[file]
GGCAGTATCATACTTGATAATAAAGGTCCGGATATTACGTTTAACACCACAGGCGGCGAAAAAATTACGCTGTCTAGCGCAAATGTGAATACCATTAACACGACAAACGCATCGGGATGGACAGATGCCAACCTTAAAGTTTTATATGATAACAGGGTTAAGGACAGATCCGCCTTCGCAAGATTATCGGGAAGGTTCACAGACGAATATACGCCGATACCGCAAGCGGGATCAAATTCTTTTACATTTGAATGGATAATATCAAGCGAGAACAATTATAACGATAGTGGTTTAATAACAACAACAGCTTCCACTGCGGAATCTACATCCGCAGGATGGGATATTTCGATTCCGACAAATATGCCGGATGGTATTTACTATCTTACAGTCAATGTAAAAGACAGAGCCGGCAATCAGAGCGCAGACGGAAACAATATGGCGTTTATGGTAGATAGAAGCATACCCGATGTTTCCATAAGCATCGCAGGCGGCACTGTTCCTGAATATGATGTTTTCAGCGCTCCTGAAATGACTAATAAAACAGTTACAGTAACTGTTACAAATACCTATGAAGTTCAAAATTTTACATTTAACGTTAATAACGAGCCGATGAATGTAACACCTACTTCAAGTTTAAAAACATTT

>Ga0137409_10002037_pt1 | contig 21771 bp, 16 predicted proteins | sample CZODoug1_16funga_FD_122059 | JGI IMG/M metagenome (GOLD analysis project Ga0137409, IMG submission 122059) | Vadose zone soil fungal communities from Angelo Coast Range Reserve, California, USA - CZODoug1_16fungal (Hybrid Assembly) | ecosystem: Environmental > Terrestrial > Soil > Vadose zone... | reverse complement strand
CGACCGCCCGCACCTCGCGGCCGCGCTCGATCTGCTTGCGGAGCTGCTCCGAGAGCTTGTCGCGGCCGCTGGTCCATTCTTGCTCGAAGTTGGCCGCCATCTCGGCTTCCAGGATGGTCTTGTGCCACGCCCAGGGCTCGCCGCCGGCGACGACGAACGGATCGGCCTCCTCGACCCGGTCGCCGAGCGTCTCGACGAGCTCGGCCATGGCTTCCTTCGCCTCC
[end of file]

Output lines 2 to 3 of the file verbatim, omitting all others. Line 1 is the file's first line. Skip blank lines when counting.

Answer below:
>Ga0137409_10002037_pt1 | contig 21771 bp, 16 predicted proteins | sample CZODoug1_16funga_FD_122059 | JGI IMG/M metagenome (GOLD analysis project Ga0137409, IMG submission 122059) | Vadose zone soil fungal communities from Angelo Coast Range Reserve, California, USA - CZODoug1_16fungal (Hybrid Assembly) | ecosystem: Environmental > Terrestrial > Soil > Vadose zone... | reverse complement strand
CGACCGCCCGCACCTCGCGGCCGCGCTCGATCTGCTTGCGGAGCTGCTCCGAGAGCTTGTCGCGGCCGCTGGTCCATTCTTGCTCGAAGTTGGCCGCCATCTCGGCTTCCAGGATGGTCTTGTGCCACGCCCAGGGCTCGCCGCCGGCGACGACGAACGGATCGGCCTCCTCGACCCGGTCGCCGAGCGTCTCGACGAGCTCGGCCATGGCTTCCTTCGCCTCC